Let’s begin again, shall we?
That’s what we would do if one person missed Mrs. Reynold’s intro. She’d stop directing nearly just as soon as she’d begun. She’d wave off the accompaniment, and we’d all feel awash in failure. We’d slouch. But we would be given no time to wallow. Regaining her composure she’d say, Sitcomnoose! or whatever it was she said which meant for us to do exactly all the things she wanted us to do without her having to say them.
We would. The pianest would recommence from the top and all would be right again. Rarely would we make it to the end of the song without having to start over because someone was off key or missed their note or plain wasn’t paying attention. But that didn’t matter. What mattered was we were able to start over. Again and again and again–as many times as it took.
Christmas is, perhaps a time of new beginnings. Okay, you’re right: it’s not. That’s reserved for New Year’s. But what if we did reset our ways. What if we dropped the expectations of spectacular Christmases past or rotten times with the family at Christmas and just decided to sit on the edge of our seat and wait for what happens next? What if we listened, observed and waited? Excited to see what happened next? Excited in the way that only a kid can be–without fear or worry…just excited. Even if it is for nothing other than The End.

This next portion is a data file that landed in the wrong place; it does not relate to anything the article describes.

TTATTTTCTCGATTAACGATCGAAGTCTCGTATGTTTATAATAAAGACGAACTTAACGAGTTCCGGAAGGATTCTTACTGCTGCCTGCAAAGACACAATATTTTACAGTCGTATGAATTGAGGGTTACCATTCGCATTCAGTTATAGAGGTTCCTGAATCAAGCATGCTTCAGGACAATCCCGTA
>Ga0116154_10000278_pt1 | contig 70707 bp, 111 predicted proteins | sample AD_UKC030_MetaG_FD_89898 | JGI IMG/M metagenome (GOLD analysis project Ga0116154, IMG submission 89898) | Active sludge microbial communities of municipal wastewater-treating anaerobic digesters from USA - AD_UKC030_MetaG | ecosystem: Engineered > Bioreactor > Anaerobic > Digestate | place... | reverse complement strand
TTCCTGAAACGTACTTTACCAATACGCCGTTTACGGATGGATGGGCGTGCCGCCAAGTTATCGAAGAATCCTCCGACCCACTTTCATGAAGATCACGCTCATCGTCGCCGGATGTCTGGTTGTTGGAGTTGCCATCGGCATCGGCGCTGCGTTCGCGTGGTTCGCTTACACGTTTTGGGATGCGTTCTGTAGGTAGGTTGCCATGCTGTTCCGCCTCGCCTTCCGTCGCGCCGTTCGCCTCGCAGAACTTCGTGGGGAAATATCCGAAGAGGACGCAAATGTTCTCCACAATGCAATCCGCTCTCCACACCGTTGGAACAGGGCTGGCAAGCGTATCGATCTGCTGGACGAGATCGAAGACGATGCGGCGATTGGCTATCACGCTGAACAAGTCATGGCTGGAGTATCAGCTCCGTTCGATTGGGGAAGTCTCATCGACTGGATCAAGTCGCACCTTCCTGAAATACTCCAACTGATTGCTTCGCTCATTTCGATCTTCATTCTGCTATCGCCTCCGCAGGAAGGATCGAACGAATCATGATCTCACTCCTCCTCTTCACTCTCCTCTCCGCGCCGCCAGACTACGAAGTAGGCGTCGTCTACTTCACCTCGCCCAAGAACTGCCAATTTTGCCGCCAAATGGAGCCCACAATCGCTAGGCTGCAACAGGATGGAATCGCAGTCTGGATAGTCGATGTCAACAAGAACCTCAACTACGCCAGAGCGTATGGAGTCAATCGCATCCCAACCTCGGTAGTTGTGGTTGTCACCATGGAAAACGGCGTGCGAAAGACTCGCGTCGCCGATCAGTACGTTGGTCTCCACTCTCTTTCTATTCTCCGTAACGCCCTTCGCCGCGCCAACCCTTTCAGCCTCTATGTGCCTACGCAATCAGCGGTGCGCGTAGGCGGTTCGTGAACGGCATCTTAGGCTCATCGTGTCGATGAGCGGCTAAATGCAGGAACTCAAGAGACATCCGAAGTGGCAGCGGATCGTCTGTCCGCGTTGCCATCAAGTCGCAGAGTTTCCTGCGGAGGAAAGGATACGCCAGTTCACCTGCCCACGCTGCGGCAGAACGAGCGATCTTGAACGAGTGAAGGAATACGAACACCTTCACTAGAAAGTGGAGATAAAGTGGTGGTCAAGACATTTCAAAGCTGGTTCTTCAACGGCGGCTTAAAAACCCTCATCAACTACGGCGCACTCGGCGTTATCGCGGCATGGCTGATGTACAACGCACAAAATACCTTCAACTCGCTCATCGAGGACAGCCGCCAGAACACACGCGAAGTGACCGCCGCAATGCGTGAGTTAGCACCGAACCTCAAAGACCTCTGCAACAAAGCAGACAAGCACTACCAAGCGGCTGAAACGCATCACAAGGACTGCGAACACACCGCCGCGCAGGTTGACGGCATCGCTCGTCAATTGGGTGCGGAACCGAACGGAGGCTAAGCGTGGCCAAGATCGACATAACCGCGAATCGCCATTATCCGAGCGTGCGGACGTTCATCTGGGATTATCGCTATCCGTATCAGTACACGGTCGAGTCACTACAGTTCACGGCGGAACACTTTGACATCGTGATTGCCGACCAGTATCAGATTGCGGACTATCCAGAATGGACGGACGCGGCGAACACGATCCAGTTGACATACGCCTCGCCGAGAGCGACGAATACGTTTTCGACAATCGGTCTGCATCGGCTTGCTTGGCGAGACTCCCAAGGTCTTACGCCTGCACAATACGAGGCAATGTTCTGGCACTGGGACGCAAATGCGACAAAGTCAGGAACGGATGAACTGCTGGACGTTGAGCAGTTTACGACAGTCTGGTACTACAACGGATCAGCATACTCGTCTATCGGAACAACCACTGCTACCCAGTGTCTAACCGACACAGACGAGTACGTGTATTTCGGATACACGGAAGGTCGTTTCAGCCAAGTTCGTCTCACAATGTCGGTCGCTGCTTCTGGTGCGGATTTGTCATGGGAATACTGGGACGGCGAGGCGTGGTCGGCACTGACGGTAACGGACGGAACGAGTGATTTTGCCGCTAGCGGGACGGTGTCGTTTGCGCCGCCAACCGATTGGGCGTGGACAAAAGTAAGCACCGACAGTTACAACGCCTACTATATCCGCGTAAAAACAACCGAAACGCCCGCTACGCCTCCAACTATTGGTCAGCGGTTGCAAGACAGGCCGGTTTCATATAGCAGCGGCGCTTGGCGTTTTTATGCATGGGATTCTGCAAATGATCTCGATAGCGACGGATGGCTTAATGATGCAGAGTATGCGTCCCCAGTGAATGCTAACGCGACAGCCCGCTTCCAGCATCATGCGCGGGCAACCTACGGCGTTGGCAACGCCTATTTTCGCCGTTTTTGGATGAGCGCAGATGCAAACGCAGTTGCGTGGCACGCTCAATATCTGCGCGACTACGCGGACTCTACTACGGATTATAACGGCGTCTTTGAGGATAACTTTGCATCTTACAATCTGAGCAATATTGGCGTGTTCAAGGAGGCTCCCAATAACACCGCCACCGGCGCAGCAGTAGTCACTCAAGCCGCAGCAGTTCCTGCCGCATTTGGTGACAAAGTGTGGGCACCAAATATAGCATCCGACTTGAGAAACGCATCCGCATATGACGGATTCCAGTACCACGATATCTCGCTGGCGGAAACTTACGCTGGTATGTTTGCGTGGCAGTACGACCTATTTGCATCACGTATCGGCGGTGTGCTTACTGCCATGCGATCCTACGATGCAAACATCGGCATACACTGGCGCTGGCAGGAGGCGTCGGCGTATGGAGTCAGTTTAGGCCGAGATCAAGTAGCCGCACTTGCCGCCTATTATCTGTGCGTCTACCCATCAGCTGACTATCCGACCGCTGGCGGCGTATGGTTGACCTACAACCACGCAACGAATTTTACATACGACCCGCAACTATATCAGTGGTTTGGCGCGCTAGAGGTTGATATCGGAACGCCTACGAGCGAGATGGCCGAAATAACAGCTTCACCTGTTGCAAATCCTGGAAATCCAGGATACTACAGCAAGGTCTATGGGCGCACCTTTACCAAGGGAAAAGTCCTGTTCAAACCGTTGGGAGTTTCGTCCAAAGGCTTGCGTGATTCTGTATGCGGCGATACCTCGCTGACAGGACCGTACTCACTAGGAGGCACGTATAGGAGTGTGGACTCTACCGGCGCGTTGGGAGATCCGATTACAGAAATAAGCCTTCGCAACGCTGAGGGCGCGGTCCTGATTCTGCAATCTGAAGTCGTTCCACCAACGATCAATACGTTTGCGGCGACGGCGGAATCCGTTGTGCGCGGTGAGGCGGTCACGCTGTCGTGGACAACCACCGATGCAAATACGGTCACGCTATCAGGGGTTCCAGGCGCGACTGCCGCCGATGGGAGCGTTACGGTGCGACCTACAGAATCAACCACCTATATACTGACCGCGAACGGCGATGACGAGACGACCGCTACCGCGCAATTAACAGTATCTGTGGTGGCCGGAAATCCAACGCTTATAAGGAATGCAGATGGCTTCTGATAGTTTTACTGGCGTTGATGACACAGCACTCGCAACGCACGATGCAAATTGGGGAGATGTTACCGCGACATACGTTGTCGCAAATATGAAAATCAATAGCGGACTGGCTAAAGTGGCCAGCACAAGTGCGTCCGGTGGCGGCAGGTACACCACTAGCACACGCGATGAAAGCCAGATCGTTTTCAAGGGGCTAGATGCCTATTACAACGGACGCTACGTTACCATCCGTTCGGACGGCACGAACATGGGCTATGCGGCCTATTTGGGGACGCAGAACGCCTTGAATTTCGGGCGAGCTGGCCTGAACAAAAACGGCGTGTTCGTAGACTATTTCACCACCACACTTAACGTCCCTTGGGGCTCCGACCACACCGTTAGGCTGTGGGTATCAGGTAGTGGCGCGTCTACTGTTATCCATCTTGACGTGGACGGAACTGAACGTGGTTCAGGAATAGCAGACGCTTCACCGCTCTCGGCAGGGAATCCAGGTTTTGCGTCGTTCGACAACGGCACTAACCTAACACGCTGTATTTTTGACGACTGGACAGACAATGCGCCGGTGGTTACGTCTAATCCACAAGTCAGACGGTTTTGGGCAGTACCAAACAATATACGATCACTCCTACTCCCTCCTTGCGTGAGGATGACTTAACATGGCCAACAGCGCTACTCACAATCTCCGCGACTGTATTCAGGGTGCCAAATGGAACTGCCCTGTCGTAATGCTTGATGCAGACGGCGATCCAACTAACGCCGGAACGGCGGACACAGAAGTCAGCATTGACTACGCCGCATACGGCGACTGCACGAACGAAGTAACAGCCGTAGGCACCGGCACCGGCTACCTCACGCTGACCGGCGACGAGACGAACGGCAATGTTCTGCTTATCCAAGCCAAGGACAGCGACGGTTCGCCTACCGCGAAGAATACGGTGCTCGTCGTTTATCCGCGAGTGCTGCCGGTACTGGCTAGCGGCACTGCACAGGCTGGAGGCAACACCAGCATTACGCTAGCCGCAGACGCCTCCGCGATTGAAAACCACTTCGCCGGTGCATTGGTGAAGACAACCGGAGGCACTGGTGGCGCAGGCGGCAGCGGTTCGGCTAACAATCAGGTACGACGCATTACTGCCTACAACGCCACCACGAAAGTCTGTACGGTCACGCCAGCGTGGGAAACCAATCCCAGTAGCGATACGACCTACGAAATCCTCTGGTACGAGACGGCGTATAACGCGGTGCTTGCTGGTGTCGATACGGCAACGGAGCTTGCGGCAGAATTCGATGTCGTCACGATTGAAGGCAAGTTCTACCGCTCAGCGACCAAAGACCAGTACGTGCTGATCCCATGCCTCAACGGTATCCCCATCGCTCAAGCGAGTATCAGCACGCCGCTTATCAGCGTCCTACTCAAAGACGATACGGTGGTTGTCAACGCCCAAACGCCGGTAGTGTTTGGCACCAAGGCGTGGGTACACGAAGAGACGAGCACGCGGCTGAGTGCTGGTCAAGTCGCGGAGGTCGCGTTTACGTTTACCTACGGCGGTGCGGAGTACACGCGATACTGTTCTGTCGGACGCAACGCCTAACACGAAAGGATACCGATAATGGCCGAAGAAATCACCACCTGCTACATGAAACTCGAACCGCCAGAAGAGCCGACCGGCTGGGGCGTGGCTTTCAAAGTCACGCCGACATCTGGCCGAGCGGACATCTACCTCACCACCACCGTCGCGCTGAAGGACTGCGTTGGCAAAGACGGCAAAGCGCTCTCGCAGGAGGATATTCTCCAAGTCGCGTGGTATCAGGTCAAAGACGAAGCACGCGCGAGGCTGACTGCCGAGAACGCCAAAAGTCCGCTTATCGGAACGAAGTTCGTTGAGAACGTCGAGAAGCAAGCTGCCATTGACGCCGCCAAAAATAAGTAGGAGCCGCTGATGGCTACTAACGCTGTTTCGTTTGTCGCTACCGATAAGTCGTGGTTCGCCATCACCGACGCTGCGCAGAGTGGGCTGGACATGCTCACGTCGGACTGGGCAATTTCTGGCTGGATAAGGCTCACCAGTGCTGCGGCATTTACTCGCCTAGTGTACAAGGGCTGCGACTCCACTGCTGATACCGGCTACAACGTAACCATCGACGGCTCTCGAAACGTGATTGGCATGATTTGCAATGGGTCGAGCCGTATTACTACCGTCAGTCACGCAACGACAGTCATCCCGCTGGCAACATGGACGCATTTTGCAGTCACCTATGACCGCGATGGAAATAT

Isn’t that what each sunset brings? An end? An end is a beginning that turns into night which thus initiates day. Let us learn to expect just that and nothing more: endings and beginnings.
The End. A Beginning. No time to wallow.
Time to start, and start again if necessary, even if it’s not all going to turn out perfectly, which isn’t important anyway. The important thing is that you are sitting on the edge of your chair, chin out, having taken a big heavy breath, ready to belt out the song you’ve been given.
Thanks for allowing me to be a part of this year’s Holiday Blog Tour! Be sure to read the next blog by Caridad Pineiro and a big thanks to Icess Fernandez Rojas for asking me to participate…again.